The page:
SUMMARY EXCERPT: In 2017 the CPSC published a Notice of Proposed Rulemaking (NPR) proposing to adopt a voluntary standard for inclined sleep products developed by ASTM International, with a modification to the standard’s definition of ‘‘accessory.’’ Based on subsequent information and events, the Commission is now issuing a supplemental proposed rule (Supplemental NPR), proposing to adopt the current ASTM standard for inclined sleep products, with modifications that would make the mandatory standard more stringent than the voluntary standard. The proposed changes include limiting the seat back angle for sleep to 10 degrees or less. CPSC’s proposed standard would cover products intended for infant sleep that are not already addressed by another standard. Additionally, the Commission proposes to include the mandatory standard for infant sleep products in the Commission’s list of notices of requirements (NORs). The Commission also proposes to amend the consumer registration rule to identify explicitly infant sleep products as a durable infant or toddler product subject to CPSC’s consumer registration requirements.

DATES: Comments should be submitted by January 27, 2020.

On June 18, the CPSC Published Its Final Rule Safety Standard on Stationary Activity Centers, [(SACs) (16 CFR 1112 and 1238)]

DATES:  The rule will become effective on December 18, 2019. The incorporation by reference of the publication listed in this rule is approved by the Director of the Federal Register as of December 18, 2019.


ASTM F2012–18?1 defines an SAC as ‘‘a freestanding product intended to remain stationary that enables a sitting or standing occupant whose torso is completely surrounded by the product to walk, rock, play, spin or bounce, or all of these, within a limited range of motion.’’ ASTM F2012–18?1, section 3.1.12. This definition does not include doorway jumpers.


On June 19, 2018, the Commission issued a notice of proposed rulemaking (NPR), proposing to incorporate by reference the voluntary standard for SACs, ASTM F2012–18?1, without modifications. ASTM F2012–18?1 is still the current version of the standard.

In this final rule, the Commission incorporated by reference ASTM F2012– 18?1, with no modifications, as the mandatory safety standard for SACs. The CPSC staff had consulted with manufacturers, retailers, trade organizations, laboratories, consumer advocacy groups, consultants, and the public to develop this standard, largely through the ASTM standard- development process. In addition, this final rule amended the list of the requirements in 16 CFR part 1112.15(b) for third party conformity testing bodies to include the standard for SACs. This rule was based on information in CPSC staff’s briefing package, ‘‘Staff’s Draft Final Rule for Stationary Activity Centers Under the Danny Keysar Child Product Safety Notification Act,’’ which is available on CPSC’s website.

On December 15, 2017, the CPSC Published a Final Rule Providing a Safety Standard for Children’s Folding Chairs and Stools (16 CFR 1232)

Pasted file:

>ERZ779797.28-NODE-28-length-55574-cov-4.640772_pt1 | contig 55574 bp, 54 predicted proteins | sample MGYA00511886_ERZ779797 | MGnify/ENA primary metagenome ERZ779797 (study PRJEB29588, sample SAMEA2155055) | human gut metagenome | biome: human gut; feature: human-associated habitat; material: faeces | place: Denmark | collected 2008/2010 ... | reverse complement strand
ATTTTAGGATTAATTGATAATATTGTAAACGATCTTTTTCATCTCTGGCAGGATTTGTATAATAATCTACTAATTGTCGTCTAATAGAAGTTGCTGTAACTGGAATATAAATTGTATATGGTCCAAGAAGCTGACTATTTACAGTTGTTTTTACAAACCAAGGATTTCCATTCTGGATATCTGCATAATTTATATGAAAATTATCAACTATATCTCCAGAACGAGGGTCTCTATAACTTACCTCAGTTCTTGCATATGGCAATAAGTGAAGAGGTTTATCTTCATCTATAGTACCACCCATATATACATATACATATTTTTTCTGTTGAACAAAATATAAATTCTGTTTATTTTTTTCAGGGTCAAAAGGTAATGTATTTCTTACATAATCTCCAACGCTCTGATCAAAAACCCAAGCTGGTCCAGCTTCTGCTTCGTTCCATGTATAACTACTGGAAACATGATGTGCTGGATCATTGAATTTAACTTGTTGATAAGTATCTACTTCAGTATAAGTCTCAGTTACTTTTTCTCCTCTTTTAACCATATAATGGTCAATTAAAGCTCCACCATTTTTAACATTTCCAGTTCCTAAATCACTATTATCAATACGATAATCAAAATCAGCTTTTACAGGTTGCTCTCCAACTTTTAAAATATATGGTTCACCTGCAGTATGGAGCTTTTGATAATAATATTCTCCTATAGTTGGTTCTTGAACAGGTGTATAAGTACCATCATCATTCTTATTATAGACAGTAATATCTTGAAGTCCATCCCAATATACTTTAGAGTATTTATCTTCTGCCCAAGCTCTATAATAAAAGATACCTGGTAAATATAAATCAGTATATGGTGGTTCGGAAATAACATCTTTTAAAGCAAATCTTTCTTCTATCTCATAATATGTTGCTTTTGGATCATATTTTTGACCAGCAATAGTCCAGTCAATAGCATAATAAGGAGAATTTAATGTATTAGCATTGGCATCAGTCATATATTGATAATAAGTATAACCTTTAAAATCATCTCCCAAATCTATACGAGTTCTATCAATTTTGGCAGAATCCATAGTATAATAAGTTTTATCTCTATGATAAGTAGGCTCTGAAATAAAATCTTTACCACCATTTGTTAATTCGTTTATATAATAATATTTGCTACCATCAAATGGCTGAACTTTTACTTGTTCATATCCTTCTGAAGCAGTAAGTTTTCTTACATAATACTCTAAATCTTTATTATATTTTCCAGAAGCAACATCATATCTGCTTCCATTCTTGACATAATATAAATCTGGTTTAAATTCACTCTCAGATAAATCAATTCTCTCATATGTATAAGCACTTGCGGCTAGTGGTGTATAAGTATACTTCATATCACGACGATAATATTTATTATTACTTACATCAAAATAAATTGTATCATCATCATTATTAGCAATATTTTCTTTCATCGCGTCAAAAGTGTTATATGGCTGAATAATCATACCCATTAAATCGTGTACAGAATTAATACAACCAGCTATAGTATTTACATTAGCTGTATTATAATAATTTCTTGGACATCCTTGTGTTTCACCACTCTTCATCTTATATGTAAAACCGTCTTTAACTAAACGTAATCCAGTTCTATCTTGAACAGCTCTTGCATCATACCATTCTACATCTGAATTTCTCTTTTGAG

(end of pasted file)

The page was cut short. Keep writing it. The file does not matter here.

DATES: This rule will become effective June 15, 2018. The incorporation by reference of the publication listed in this rule is approved by the Director of the Federal Register as of June 15, 2018.

Background:  On October 19, 2015, the Commission issued a notice of proposed rulemaking (NPR) for children’s folding chairs and stools. 80 FR 63155.  The NPR proposed to incorporate by reference the voluntary standard that was in effect at that time, ASTM F2613–14, Standard Consumer Safety Specification for Children’s Chairs and Stools.  ASTM F2613–14 contained testing and performance requirements for any chair or stool used by a single child who can get in and get out of the product unassisted and with a seat height 15 inches or less with or without a rocking base. The NPR proposed to limit the scope of the mandatory standard to folding chairs and stools because the hazards presented by folding chairs and stools are different from non-folding chairs and stools.

Since the NPR was issued, ASTM has revised ASTM F2613–14 several times.  The current version of the standard is ASTM F2613–17a.  The CPSC is issuing a mandatory safety standard that incorporates by reference the most recent voluntary standard, developed by ASTM International, ASTM F2613–17a, for children’s folding chairs and stools. The CPSC mandatory standard does not include non-folding chairs and stools. The Commission is not making any other modifications to the ASTM standard. As required by section 14 of the Consumer Product Safety Act (CPSA), the final rule amends the list of NORs issued by the Commission in 16 CFR Part 1112 to include the standard for children’s folding chairs and stools. The final rule also amends the product registration rule in 16 CFR Part 1130 to identify children’s folding stools, in addition to children’s folding chairs, as durable infant or toddler products for purposes of consumer product registration requirements.